If he follows through, this is a damned good place to start. A lot of libertarians are strict non-interventionists. I’m not. When you are a human rights violator, I think that your shit needs to be blown up, and we’ve got the bombs. Qadhafi is certainly a human rights violator.
Obama made a clear justification of why we should take the admittedly sobering act of using military force:
Left unchecked, we have every reason to believe that Qadhafi would commit atrocities against his people. Many thousands could die. A humanitarian crisis would ensue.
The entire region could be destabilized, endangering many of our allies and partners.
The calls of the Libyan people for help would go unanswered. The democratic values that we stand for would be overrun.
That’s good enough for me. And it was good enough in Iraq, as well.
The conditions we expect Libya to meet are clear:
The United States, the United Kingdom, France and Arab states agree that a cease-fire must be implemented immediately. That means all attacks against civilians must stop.
Qadhafi must stop his troops from advancing on Benghazi, pull them back from Adjabiyah, Misurata (ph) and Zawiyah (ph), and establish water, electricity and gas supplies to all area.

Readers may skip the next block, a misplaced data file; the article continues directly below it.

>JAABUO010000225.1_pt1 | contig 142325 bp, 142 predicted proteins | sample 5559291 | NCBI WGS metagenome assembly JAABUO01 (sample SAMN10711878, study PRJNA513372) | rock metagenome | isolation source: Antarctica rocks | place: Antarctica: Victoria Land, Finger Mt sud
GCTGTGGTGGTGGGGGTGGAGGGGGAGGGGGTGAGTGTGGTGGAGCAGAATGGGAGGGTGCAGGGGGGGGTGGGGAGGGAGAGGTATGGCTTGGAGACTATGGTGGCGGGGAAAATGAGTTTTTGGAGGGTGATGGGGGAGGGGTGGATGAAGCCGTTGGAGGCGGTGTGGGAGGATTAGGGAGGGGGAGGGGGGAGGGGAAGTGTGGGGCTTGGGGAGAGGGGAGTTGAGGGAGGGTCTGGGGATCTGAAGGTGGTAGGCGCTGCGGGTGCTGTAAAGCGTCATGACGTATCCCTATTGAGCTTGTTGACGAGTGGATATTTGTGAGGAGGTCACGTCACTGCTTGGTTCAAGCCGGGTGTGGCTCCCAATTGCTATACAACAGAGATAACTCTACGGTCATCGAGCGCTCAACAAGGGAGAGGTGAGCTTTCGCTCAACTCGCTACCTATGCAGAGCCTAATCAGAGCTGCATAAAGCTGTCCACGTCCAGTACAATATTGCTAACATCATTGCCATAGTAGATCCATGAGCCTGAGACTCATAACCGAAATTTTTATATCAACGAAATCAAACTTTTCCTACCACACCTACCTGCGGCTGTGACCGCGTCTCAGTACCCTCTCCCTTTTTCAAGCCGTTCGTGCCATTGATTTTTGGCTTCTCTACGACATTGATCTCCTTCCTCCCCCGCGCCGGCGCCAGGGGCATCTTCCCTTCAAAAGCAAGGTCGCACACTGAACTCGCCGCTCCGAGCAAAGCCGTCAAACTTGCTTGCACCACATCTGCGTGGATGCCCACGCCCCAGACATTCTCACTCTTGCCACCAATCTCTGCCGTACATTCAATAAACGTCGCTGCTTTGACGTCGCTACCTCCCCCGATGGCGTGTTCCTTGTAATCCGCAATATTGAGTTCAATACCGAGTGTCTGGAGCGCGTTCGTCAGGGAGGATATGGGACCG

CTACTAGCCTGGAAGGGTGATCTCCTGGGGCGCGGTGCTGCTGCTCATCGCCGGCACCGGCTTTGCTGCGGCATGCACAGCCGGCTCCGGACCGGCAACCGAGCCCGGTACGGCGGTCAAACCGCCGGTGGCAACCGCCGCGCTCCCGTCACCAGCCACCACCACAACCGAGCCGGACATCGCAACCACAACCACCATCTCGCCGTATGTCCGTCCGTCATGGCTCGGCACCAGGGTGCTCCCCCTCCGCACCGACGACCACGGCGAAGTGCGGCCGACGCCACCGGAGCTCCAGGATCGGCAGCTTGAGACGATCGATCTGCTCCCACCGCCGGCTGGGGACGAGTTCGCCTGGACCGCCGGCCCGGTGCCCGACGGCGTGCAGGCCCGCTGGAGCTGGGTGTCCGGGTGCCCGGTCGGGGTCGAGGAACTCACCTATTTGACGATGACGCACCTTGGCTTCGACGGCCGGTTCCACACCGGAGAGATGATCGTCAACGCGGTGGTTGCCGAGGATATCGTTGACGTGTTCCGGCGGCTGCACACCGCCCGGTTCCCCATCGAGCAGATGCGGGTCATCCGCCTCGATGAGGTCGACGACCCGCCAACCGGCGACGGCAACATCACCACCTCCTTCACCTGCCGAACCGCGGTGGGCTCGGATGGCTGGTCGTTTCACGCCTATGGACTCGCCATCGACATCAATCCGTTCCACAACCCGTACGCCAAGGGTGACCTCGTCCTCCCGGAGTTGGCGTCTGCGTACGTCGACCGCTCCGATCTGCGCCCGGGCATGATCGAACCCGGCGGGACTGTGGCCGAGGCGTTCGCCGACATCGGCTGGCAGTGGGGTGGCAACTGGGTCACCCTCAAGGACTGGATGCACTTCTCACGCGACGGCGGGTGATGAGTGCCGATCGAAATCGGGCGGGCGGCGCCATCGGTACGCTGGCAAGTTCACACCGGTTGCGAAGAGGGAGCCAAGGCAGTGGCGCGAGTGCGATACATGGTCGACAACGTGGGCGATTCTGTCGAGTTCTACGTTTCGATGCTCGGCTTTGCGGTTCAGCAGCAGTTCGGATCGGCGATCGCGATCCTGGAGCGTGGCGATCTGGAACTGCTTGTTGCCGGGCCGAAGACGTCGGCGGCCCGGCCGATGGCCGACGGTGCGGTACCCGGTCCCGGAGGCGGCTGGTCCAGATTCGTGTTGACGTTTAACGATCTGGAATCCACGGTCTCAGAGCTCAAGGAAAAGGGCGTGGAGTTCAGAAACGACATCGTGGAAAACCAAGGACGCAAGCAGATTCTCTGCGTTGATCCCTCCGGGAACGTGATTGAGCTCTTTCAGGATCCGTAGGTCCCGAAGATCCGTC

Humanitarian assistance must be allowed to reach the people of Libya.
Let me be clear: These terms are not negotiable. These terms are not subject to negotiation. If Qadhafi does not comply with the resolution, the international community will impose consequences, and the resolution will be enforced through military action.
My only concern is that the president has not yet sought Congressional approval for the mission. It’s a constitutional requirement (yes, I know what the War Powers Act says, but it’s not a repeal of the constitution) and he should comply with it.
Let’s hope that the enemies of world freedom are as impotent in opposing this president on this as they were in opposing Bush in Iraq.